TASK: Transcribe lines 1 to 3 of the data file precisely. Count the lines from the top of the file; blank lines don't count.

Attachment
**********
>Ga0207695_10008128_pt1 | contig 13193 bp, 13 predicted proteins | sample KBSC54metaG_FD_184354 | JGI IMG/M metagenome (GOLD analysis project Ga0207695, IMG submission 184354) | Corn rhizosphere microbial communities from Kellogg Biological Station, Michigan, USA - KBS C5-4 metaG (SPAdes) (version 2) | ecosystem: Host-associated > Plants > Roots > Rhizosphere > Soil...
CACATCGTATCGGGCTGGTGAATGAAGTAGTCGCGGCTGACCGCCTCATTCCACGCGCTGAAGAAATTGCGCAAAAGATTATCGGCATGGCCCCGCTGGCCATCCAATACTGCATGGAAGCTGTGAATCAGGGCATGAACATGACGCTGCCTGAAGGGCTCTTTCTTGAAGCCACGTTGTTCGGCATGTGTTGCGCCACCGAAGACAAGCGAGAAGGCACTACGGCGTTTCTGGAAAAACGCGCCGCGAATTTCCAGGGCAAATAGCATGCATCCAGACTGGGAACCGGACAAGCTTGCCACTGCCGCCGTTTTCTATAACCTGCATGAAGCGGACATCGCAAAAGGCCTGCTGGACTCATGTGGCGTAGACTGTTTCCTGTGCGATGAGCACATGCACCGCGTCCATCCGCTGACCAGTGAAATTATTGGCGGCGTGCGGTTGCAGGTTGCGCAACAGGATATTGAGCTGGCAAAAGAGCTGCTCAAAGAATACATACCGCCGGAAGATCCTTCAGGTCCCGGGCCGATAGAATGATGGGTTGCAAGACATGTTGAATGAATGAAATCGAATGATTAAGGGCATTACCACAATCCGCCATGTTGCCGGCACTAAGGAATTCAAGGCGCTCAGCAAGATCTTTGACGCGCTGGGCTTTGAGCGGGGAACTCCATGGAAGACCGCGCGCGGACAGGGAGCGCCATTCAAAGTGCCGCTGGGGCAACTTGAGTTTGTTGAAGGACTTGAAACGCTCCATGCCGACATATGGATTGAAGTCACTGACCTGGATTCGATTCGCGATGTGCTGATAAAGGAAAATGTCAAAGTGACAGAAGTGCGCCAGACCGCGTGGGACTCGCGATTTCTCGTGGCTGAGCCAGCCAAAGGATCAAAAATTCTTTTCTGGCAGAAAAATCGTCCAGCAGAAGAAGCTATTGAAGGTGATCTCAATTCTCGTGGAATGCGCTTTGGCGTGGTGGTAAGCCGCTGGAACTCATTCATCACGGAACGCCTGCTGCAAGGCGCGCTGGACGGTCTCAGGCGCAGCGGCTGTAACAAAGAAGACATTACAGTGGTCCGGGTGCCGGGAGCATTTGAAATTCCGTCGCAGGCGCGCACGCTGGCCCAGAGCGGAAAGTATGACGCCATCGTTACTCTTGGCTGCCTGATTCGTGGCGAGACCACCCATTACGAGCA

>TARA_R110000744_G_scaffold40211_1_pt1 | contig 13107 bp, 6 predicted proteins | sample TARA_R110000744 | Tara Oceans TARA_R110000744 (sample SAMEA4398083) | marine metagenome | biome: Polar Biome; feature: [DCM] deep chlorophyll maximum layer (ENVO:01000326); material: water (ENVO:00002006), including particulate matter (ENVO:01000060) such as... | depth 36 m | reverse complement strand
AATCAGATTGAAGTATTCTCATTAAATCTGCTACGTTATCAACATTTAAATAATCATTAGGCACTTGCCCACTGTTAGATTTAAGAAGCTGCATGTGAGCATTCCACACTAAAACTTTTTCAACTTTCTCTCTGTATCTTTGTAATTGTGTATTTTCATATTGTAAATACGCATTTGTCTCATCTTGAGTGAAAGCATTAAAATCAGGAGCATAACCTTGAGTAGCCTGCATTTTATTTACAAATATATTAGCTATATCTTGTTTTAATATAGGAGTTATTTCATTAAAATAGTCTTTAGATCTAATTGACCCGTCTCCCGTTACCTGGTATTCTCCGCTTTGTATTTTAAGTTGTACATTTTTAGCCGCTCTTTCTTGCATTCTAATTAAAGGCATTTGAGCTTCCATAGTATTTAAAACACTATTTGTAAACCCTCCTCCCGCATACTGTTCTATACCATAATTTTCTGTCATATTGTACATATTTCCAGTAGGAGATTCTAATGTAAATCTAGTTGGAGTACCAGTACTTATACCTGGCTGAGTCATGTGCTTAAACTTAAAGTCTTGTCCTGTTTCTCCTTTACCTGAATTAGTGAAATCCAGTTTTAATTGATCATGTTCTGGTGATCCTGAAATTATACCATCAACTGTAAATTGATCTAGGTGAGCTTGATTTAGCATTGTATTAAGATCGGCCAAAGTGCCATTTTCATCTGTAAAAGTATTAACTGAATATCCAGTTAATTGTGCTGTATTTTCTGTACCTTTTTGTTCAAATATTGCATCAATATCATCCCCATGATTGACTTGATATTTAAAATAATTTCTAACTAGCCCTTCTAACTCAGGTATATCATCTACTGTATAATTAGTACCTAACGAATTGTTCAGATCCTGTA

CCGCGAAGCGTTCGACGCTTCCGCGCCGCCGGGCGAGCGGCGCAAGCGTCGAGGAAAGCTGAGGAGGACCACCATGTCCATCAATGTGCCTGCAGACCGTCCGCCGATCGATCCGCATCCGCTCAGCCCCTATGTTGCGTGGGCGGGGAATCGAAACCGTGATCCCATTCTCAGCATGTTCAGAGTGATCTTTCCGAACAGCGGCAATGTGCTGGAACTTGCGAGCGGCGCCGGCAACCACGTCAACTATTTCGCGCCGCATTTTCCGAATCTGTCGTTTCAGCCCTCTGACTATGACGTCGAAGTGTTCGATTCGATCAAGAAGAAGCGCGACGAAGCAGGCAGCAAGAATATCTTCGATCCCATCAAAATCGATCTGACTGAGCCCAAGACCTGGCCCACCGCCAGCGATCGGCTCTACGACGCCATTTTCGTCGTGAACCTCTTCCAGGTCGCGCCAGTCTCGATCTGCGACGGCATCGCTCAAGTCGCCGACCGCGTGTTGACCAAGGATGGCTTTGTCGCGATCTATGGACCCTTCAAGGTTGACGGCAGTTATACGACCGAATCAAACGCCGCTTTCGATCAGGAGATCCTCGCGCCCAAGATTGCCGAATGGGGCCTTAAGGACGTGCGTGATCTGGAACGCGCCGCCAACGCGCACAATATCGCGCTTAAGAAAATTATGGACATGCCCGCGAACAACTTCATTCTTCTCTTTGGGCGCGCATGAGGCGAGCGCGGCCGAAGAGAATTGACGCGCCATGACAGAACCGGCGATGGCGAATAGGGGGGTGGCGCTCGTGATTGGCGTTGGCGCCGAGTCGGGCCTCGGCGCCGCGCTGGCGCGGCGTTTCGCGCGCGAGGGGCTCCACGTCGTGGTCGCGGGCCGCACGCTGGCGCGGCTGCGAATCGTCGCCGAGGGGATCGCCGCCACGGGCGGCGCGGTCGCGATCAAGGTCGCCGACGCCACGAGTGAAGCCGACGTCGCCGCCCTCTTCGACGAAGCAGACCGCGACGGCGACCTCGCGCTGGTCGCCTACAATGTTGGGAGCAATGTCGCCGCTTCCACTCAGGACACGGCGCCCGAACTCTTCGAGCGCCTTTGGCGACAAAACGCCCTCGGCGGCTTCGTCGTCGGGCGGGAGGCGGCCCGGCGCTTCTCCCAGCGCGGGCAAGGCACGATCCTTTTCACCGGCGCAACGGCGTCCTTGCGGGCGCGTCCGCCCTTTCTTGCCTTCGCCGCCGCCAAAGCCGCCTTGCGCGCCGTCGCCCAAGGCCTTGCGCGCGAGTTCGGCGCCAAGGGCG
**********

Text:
>Ga0207695_10008128_pt1 | contig 13193 bp, 13 predicted proteins | sample KBSC54metaG_FD_184354 | JGI IMG/M metagenome (GOLD analysis project Ga0207695, IMG submission 184354) | Corn rhizosphere microbial communities from Kellogg Biological Station, Michigan, USA - KBS C5-4 metaG (SPAdes) (version 2) | ecosystem: Host-associated > Plants > Roots > Rhizosphere > Soil...
CACATCGTATCGGGCTGGTGAATGAAGTAGTCGCGGCTGACCGCCTCATTCCACGCGCTGAAGAAATTGCGCAAAAGATTATCGGCATGGCCCCGCTGGCCATCCAATACTGCATGGAAGCTGTGAATCAGGGCATGAACATGACGCTGCCTGAAGGGCTCTTTCTTGAAGCCACGTTGTTCGGCATGTGTTGCGCCACCGAAGACAAGCGAGAAGGCACTACGGCGTTTCTGGAAAAACGCGCCGCGAATTTCCAGGGCAAATAGCATGCATCCAGACTGGGAACCGGACAAGCTTGCCACTGCCGCCGTTTTCTATAACCTGCATGAAGCGGACATCGCAAAAGGCCTGCTGGACTCATGTGGCGTAGACTGTTTCCTGTGCGATGAGCACATGCACCGCGTCCATCCGCTGACCAGTGAAATTATTGGCGGCGTGCGGTTGCAGGTTGCGCAACAGGATATTGAGCTGGCAAAAGAGCTGCTCAAAGAATACATACCGCCGGAAGATCCTTCAGGTCCCGGGCCGATAGAATGATGGGTTGCAAGACATGTTGAATGAATGAAATCGAATGATTAAGGGCATTACCACAATCCGCCATGTTGCCGGCACTAAGGAATTCAAGGCGCTCAGCAAGATCTTTGACGCGCTGGGCTTTGAGCGGGGAACTCCATGGAAGACCGCGCGCGGACAGGGAGCGCCATTCAAAGTGCCGCTGGGGCAACTTGAGTTTGTTGAAGGACTTGAAACGCTCCATGCCGACATATGGATTGAAGTCACTGACCTGGATTCGATTCGCGATGTGCTGATAAAGGAAAATGTCAAAGTGACAGAAGTGCGCCAGACCGCGTGGGACTCGCGATTTCTCGTGGCTGAGCCAGCCAAAGGATCAAAAATTCTTTTCTGGCAGAAAAATCGTCCAGCAGAAGAAGCTATTGAAGGTGATCTCAATTCTCGTGGAATGCGCTTTGGCGTGGTGGTAAGCCGCTGGAACTCATTCATCACGGAACGCCTGCTGCAAGGCGCGCTGGACGGTCTCAGGCGCAGCGGCTGTAACAAAGAAGACATTACAGTGGTCCGGGTGCCGGGAGCATTTGAAATTCCGTCGCAGGCGCGCACGCTGGCCCAGAGCGGAAAGTATGACGCCATCGTTACTCTTGGCTGCCTGATTCGTGGCGAGACCACCCATTACGAGCA

>TARA_R110000744_G_scaffold40211_1_pt1 | contig 13107 bp, 6 predicted proteins | sample TARA_R110000744 | Tara Oceans TARA_R110000744 (sample SAMEA4398083) | marine metagenome | biome: Polar Biome; feature: [DCM] deep chlorophyll maximum layer (ENVO:01000326); material: water (ENVO:00002006), including particulate matter (ENVO:01000060) such as... | depth 36 m | reverse complement strand